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Poised for Competitive Advantage in the Middle East A survey at a recent event found that 93% of participants believed that Middle East banks would capture a significantly larger portion of the transaction banking market in the region over the next decade.

Poised for Competitive Advantage in the Middle East

An Interview with Phil Cantor, Chief Marketing Officer & Head of PreSales, iGTB

TMI recently published some of the highlights of iGTB’s February 2015 Middle East Client Advisory Event. At this event, a survey revealed that 93% of participants believed that Middle East banks would capture a significantly larger portion of the transaction banking market in the region over the next decade. Helen Sanders, Editor talks to Phil Cantor, CMO and head of pre-sales, iGTB, to discuss the event and its findings in more detail.

“Firstly, it was encouraging to see so much demand for an event like this, with very senior level participation, including COOs, product management heads, and leaders in cash management and transaction banking”.

Based on discussions during the event, he outlines the reasons why such a high proportion of participants believe that Middle East banks are poised to build their market share so significantly: 62% believed it would increase by more than 25%, and 23% more than 50%,

“The discussions were held against a backdrop of falling oil prices, although most expect these to stabilise in due course. However, in an environment where there will inevitably be winners and losers, many participants observed that commercial organisations in the Middle East are becoming increasingly sophisticated in their financial activities. In addition to a focus on trade finance, many are shifting their attention to cash, liquidity and receivables management, and an integrated view of cash and trade.”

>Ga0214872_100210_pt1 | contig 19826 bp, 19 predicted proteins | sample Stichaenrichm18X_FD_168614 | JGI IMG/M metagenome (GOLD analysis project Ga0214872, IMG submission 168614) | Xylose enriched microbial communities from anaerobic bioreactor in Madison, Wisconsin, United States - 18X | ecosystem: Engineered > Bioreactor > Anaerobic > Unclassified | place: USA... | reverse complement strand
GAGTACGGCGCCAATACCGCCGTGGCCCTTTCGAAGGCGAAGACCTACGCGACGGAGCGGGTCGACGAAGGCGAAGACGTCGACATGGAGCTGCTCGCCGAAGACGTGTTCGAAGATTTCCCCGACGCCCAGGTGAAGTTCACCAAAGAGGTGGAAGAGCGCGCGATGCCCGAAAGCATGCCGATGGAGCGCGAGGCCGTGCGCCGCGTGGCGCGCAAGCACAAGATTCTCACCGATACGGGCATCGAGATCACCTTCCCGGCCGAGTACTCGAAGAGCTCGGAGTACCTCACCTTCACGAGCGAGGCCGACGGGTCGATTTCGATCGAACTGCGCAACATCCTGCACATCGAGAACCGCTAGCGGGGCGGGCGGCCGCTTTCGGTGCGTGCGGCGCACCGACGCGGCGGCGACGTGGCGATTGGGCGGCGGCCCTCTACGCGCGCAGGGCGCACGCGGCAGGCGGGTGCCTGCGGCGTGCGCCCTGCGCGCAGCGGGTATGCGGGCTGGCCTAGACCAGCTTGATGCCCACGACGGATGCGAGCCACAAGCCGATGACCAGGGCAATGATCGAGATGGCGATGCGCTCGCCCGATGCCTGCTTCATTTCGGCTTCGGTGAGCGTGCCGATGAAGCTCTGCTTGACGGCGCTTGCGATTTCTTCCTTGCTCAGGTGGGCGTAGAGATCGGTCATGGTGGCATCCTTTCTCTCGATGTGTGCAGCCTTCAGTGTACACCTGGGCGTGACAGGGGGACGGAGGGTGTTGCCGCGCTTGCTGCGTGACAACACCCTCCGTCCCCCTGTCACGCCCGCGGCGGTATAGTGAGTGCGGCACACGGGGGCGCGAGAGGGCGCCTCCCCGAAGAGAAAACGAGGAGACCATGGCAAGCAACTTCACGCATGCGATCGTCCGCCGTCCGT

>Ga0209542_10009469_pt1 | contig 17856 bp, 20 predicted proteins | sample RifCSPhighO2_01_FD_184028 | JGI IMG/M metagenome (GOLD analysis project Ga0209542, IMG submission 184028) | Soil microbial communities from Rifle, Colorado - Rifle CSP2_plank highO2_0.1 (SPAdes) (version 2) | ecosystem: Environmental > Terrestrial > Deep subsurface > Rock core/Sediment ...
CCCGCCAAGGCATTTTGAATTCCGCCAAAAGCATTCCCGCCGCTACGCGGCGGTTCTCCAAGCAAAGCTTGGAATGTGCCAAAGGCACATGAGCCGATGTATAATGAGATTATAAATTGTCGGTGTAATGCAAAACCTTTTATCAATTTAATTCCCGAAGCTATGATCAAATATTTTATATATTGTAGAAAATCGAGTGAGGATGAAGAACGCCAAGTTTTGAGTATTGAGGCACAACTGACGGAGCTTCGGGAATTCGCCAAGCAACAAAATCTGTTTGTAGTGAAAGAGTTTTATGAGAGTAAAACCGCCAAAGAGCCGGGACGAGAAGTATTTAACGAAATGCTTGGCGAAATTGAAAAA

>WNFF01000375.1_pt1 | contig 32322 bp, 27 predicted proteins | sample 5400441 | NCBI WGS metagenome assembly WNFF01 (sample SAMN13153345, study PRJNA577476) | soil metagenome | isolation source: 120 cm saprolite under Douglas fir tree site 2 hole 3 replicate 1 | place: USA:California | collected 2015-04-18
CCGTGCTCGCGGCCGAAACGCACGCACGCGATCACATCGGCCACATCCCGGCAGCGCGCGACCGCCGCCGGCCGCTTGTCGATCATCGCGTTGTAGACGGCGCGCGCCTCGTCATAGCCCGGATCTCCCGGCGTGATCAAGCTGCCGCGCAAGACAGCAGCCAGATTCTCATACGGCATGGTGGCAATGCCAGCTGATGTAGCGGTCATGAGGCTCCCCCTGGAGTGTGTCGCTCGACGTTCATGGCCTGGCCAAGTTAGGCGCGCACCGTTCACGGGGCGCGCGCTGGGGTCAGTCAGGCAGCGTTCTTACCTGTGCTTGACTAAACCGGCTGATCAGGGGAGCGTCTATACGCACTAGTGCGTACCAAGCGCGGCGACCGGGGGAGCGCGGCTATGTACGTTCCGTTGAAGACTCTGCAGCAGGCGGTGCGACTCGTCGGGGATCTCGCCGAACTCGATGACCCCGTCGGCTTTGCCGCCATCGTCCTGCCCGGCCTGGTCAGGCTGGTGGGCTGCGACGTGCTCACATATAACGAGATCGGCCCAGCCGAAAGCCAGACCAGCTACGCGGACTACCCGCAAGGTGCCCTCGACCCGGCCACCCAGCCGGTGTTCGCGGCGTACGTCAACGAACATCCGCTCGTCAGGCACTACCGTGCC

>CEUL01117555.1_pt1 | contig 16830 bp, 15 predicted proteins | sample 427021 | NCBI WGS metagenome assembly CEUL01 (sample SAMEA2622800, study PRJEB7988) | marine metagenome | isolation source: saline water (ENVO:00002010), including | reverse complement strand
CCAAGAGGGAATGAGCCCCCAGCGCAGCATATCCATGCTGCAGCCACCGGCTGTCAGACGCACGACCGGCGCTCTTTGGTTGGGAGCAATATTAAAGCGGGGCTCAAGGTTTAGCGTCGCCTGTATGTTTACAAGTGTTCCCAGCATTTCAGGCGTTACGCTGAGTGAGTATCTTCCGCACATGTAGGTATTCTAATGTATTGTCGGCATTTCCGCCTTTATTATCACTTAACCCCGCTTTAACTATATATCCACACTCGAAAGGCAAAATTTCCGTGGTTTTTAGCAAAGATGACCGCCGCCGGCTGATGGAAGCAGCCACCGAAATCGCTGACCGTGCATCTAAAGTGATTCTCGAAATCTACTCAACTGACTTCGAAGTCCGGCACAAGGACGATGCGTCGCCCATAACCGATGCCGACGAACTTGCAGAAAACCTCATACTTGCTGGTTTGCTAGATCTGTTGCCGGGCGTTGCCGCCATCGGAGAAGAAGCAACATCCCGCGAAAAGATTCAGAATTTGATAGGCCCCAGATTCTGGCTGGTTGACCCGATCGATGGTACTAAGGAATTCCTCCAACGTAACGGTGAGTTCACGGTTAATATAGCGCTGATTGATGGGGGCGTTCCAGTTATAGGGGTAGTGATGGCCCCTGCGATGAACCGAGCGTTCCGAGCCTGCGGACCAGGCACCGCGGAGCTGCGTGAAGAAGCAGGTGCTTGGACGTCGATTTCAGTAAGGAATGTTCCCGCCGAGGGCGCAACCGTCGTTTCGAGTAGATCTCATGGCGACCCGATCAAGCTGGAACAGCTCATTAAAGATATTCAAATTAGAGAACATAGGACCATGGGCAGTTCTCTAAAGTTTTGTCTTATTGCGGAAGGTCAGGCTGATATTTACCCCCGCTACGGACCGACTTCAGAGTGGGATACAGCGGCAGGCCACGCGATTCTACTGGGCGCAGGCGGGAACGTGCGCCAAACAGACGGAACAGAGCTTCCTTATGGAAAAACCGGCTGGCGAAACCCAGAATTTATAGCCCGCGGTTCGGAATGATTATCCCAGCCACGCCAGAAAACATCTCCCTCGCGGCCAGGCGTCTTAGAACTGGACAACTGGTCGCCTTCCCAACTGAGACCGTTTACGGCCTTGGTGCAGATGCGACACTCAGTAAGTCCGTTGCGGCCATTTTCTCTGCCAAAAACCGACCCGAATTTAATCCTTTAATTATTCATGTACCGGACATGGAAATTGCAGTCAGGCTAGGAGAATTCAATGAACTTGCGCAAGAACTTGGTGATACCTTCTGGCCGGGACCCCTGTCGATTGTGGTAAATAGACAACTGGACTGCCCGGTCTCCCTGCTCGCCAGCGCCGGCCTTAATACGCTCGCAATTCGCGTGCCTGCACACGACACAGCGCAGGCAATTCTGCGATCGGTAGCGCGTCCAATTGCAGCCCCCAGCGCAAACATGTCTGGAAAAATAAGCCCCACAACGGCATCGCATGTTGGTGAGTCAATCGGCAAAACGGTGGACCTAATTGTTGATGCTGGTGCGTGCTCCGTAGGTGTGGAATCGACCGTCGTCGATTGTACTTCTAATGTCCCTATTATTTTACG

While the ‘headlines’ may be the same as treasurers’ concerns in other parts of the world, the specific issues are often quite different. For example, while liquidity management is a global issue, obtaining access to funding is the primary concern for many corporations, while in the Middle East, finding a safe haven for surplus cash is often a greater consideration.

Cantor continues,

“There seems to be an underlying view that many banks and corporations in the west have become so big that it is difficult to implement holistic solutions that are specific to each customer. ‘Too big to change!’ In contrast, banks headquartered in the Middle East often have the scale, energy and infrastructure to develop solutions that have the breadth and depth that their customers require, but are small enough to deliver a more personalised, integrated offering.”

One of the areas in which participants illustrated that global banks are often not doing enough in the Middle East, where regional banks can potentially gain competitive advantage, is to focus more on sector-specific solutions. Cantor gives the example of shipping in Dubai, where “a ship is effectively a very slow international payment” which has specific cash and treasury management implications. Furthermore, while it may make sense for banks to differentiate between trade finance and cash management, this same distinction applies far less amongst corporate customers. Each industry’s value chain is quite different, so they need support in buying and selling, according to their own business model: the point is not simply how to make payments, but how to trade more effectively. Participants expressed a view that regional banks in the Middle East may be more agile and creative in their ability to meet these specific needs than larger international banks.

Technology innovation was almost universally identified by event participants as a key enabler for a growth in market share, and 61% said it would be extremely important. However, in a largely UAE-dominated discussion, participants noted the risk of over-generalising, given the diversity of markets and degree of digitisation that exists in the region. Even so, it is important that banks and vendors are focused on developing solutions that meet customer needs rather than their own needs.

Cantor concludes by discussing the potential competitive disadvantage that Middle East banks have compared with their global peers, namely that they lack substantial coverage outside the region,

“The large multinational banks have largely stopped trying to achieve full global coverage and are typically focusing on countries and regions in which they offer particular depth of solutions and expertise. Consequently, regional banks are not at so much of a disadvantage so long as they have a competitive offering.”

Similarly, it is not necessarily in corporate treasurers’ interests to bank with a single global bank, whereas a regional approach often enables them to balance their risk and operational objectives.

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